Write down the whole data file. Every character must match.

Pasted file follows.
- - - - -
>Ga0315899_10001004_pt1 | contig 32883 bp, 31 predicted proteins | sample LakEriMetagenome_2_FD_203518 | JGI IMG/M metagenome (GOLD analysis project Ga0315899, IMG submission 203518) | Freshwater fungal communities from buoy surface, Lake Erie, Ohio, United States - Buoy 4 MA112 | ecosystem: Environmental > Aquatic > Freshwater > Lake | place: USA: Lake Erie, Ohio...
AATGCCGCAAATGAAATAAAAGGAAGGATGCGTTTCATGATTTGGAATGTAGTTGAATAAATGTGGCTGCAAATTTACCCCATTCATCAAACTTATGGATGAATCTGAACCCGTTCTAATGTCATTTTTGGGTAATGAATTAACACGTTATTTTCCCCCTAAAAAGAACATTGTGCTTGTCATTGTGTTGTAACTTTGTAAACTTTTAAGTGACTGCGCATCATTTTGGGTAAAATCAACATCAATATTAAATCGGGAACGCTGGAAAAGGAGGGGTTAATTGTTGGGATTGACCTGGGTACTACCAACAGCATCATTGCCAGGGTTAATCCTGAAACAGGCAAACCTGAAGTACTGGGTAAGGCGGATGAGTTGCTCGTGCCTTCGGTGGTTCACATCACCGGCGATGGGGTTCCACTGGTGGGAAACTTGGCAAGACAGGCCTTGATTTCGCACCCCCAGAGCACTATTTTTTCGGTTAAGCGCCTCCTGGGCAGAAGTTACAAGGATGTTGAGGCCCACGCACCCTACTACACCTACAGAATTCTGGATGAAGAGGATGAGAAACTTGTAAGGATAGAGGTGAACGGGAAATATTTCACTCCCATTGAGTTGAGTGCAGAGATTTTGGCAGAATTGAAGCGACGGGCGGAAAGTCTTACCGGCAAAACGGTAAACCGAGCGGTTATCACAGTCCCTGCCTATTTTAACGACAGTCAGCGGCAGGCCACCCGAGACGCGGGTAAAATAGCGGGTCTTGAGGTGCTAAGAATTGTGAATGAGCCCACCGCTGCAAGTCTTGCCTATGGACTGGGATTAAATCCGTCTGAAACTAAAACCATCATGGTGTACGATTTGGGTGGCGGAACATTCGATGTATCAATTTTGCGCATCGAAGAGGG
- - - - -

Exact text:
>Ga0315899_10001004_pt1 | contig 32883 bp, 31 predicted proteins | sample LakEriMetagenome_2_FD_203518 | JGI IMG/M metagenome (GOLD analysis project Ga0315899, IMG submission 203518) | Freshwater fungal communities from buoy surface, Lake Erie, Ohio, United States - Buoy 4 MA112 | ecosystem: Environmental > Aquatic > Freshwater > Lake | place: USA: Lake Erie, Ohio...
AATGCCGCAAATGAAATAAAAGGAAGGATGCGTTTCATGATTTGGAATGTAGTTGAATAAATGTGGCTGCAAATTTACCCCATTCATCAAACTTATGGATGAATCTGAACCCGTTCTAATGTCATTTTTGGGTAATGAATTAACACGTTATTTTCCCCCTAAAAAGAACATTGTGCTTGTCATTGTGTTGTAACTTTGTAAACTTTTAAGTGACTGCGCATCATTTTGGGTAAAATCAACATCAATATTAAATCGGGAACGCTGGAAAAGGAGGGGTTAATTGTTGGGATTGACCTGGGTACTACCAACAGCATCATTGCCAGGGTTAATCCTGAAACAGGCAAACCTGAAGTACTGGGTAAGGCGGATGAGTTGCTCGTGCCTTCGGTGGTTCACATCACCGGCGATGGGGTTCCACTGGTGGGAAACTTGGCAAGACAGGCCTTGATTTCGCACCCCCAGAGCACTATTTTTTCGGTTAAGCGCCTCCTGGGCAGAAGTTACAAGGATGTTGAGGCCCACGCACCCTACTACACCTACAGAATTCTGGATGAAGAGGATGAGAAACTTGTAAGGATAGAGGTGAACGGGAAATATTTCACTCCCATTGAGTTGAGTGCAGAGATTTTGGCAGAATTGAAGCGACGGGCGGAAAGTCTTACCGGCAAAACGGTAAACCGAGCGGTTATCACAGTCCCTGCCTATTTTAACGACAGTCAGCGGCAGGCCACCCGAGACGCGGGTAAAATAGCGGGTCTTGAGGTGCTAAGAATTGTGAATGAGCCCACCGCTGCAAGTCTTGCCTATGGACTGGGATTAAATCCGTCTGAAACTAAAACCATCATGGTGTACGATTTGGGTGGCGGAACATTCGATGTATCAATTTTGCGCATCGAAGAGGG